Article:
is something Gever said. Or something like that, maybe not that exactly. And I've been thinking a lot about that. This isn't the best photo but see this little playhouse? I built it with my friend Kimberly. I really really wanted a playhouse for the backyard. Matt is a total builder and carpenter guy but I mentioned it to him several times and I could tell it just didn't take. Way on the bottom of the list of priorities. So my ideas was this (and luckily Kimberly was amenable to my plan): Kimberly came over every Tuesday evening. And we worked on the playhouse. It turned out to be a really great plan. Kimberly knew about as much about building a playhouse as I did, which was pretty much next to nothing. Matt thought we were going to make a gimungo mess and the whole thing made him kind of grumpy, so he was not a help at all, and this turned out to be great, because Kimberly and I had to troubleshoot everything ourselves instead of deferring to his authority. But it was really the Tuesday date that was key. If I had been doing it myself I know I would have gotten stuck at some point and probably given up.But every Tuesday here comes Kimberly and I just HAD to figure out the next step or how to move forward. And it really worked out. And everyone loves the little house we built and
always wants to build one themselves. And now I know how to do it and it's really not that hard. Like so many things that seemed infinitely intimidating but now that I've tried them I know I could do the same and even better.
I'm about to make a zombie movie this weekend with four twelve year old boys: a birthday party for one of them. I'm excited for me and I'm excited for them. I have loved movies and wanted to make movies since I was a kid. I actually did make a few movies with my brothers and friends over the years. And then probably got intimidated out of it and decided I had no know-how. Then about 12 years ago I took a film making class here in Austin. We had an assignment to just go out and shoot a short film. I learned so much from making that film, and one of the things I kept thinking was, "Gee, I paid $500 to have someone tell me I had permission to go shoot a movie. But I could have done it any time!" But it was well worth the $500 to get that little piece of info and more. And I went on to shoot lots and lots of little short fun movies with friends over the years. And I'm excited that these kids get to have that experience of, "Gee, whenever we want, we can go shoot a movie!" early on.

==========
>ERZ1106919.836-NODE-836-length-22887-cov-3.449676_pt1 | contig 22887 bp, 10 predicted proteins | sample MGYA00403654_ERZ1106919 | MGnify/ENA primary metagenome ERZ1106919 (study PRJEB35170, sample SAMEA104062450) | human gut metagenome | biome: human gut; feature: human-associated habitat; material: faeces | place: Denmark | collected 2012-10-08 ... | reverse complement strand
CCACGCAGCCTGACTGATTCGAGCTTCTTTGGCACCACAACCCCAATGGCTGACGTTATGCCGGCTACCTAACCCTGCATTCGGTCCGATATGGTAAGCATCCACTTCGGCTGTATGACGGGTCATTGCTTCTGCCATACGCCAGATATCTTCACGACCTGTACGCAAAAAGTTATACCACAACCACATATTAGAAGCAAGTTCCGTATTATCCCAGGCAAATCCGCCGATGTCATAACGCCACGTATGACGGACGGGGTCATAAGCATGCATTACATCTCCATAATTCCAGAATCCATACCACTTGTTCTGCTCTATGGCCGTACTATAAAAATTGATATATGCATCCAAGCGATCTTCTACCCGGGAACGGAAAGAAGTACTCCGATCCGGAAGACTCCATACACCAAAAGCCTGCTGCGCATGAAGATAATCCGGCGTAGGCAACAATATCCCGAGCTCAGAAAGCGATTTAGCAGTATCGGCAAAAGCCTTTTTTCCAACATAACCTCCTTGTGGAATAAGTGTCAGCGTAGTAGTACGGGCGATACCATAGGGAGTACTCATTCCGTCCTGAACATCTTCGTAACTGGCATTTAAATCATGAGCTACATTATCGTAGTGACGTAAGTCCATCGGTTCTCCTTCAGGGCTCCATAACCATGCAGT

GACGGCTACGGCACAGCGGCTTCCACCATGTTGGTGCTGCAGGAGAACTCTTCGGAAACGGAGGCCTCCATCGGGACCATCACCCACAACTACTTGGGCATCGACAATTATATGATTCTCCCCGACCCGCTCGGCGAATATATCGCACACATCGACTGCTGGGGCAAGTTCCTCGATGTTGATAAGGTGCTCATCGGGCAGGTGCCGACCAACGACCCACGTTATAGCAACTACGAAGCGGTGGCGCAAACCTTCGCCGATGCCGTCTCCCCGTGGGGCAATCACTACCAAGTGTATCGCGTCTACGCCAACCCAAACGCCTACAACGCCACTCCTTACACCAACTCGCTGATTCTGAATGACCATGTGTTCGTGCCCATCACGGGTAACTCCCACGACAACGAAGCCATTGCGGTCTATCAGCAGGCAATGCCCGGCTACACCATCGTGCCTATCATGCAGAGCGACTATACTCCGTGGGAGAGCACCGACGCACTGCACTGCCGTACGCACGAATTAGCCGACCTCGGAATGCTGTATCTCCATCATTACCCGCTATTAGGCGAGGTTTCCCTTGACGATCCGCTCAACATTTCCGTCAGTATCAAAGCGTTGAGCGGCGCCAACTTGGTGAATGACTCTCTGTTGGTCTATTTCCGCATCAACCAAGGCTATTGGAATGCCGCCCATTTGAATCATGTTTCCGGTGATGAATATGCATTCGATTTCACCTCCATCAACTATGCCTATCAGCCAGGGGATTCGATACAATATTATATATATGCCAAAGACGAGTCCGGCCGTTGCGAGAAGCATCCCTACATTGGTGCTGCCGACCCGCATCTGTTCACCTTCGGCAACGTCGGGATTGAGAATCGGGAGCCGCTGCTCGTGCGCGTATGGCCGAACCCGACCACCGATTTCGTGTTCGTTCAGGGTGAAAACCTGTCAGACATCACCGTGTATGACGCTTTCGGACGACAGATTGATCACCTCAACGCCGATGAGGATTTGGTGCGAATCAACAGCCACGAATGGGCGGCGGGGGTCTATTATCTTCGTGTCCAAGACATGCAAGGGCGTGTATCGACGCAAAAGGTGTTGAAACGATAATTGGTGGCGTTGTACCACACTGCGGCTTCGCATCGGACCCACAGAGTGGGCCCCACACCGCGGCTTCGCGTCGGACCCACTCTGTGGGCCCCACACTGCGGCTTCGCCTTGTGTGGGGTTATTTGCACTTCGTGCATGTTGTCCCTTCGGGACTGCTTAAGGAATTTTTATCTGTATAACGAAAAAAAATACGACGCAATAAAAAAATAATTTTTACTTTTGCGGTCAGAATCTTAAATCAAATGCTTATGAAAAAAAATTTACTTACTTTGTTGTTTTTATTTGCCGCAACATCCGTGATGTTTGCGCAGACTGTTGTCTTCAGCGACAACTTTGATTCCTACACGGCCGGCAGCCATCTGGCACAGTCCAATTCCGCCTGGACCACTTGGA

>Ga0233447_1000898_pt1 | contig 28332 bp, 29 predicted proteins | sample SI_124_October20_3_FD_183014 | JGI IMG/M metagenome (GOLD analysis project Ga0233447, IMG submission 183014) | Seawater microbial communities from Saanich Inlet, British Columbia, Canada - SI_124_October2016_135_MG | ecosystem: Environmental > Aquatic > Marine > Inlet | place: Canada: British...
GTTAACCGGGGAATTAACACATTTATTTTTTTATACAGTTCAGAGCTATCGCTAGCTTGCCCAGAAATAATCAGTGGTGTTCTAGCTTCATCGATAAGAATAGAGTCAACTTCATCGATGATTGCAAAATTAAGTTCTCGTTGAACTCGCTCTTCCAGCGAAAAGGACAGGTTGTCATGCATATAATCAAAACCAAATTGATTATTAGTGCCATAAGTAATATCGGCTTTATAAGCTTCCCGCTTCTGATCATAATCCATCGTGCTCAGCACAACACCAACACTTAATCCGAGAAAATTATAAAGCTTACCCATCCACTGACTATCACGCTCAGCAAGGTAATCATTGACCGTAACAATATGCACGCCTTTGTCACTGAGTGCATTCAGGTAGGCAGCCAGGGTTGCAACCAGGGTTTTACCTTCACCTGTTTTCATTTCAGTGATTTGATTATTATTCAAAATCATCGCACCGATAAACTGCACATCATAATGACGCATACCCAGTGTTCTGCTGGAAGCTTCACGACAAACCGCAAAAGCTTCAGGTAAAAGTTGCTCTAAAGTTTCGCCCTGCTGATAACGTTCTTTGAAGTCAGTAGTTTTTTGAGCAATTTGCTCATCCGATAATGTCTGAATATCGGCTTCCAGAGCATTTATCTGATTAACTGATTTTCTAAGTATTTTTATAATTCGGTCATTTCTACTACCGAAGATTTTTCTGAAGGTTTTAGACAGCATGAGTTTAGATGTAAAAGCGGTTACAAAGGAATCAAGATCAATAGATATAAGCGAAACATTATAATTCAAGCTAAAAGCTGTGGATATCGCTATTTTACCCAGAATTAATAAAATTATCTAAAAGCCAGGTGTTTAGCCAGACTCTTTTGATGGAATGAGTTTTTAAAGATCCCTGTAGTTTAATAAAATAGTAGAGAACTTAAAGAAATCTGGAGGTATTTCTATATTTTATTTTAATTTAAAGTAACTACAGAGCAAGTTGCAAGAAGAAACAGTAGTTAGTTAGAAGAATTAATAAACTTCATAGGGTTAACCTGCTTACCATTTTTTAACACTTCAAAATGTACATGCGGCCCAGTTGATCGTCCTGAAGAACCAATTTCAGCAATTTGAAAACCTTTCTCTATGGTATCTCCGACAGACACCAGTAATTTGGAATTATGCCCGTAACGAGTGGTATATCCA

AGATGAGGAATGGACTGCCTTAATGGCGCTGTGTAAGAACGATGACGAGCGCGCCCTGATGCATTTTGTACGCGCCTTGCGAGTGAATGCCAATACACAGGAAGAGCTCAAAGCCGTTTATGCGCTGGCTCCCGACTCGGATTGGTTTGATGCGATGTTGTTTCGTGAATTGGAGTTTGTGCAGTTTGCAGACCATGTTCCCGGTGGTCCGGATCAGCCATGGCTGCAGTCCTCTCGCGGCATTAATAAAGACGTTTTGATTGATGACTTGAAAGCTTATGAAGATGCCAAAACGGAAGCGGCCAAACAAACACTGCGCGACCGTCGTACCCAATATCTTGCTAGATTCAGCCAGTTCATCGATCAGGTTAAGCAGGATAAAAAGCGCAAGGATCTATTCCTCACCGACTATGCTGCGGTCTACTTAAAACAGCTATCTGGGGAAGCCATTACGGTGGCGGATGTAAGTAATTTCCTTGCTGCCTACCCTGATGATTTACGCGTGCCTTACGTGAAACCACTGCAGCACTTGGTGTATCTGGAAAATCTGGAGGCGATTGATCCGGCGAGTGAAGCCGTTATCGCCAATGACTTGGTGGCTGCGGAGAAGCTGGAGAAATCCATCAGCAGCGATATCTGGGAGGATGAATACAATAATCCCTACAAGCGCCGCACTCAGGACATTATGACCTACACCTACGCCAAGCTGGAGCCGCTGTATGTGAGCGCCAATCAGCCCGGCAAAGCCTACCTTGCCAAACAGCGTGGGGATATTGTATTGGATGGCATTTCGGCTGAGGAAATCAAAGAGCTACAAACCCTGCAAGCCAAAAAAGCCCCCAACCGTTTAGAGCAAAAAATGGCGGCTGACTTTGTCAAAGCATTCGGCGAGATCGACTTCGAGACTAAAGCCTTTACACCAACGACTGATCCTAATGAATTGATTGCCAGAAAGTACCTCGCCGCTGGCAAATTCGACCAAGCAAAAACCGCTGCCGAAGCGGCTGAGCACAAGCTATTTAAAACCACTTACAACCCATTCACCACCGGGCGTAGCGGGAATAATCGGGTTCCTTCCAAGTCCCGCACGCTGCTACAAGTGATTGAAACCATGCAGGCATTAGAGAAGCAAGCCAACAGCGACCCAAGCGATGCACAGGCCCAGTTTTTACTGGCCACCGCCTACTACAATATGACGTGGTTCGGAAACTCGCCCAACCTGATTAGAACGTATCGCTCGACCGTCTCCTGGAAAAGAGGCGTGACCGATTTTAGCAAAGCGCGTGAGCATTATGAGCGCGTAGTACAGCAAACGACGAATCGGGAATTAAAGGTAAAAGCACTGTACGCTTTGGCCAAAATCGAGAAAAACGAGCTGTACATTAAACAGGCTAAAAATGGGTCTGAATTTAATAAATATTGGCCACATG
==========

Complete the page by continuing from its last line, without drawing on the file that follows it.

And of course this applies to anything you might want to do or try. Let go of your wish to have a perfect end product, because it might not be about that, it might just be like you're taking a class in filmmaking/cake baking/auto mechanics/knitting/what have you.... only you're giving the class to yourself. And you're saving the money so you can spend it on supplies. Cost efficient and oh so self sufficient. So go, git on with your bad self. Bite off more than you can chew. Mmm. Delicious lessons.

Saturday, April 3, 2010

Stellar evening with Gever Tulley, Carrie Contey, and Bernadette Noll!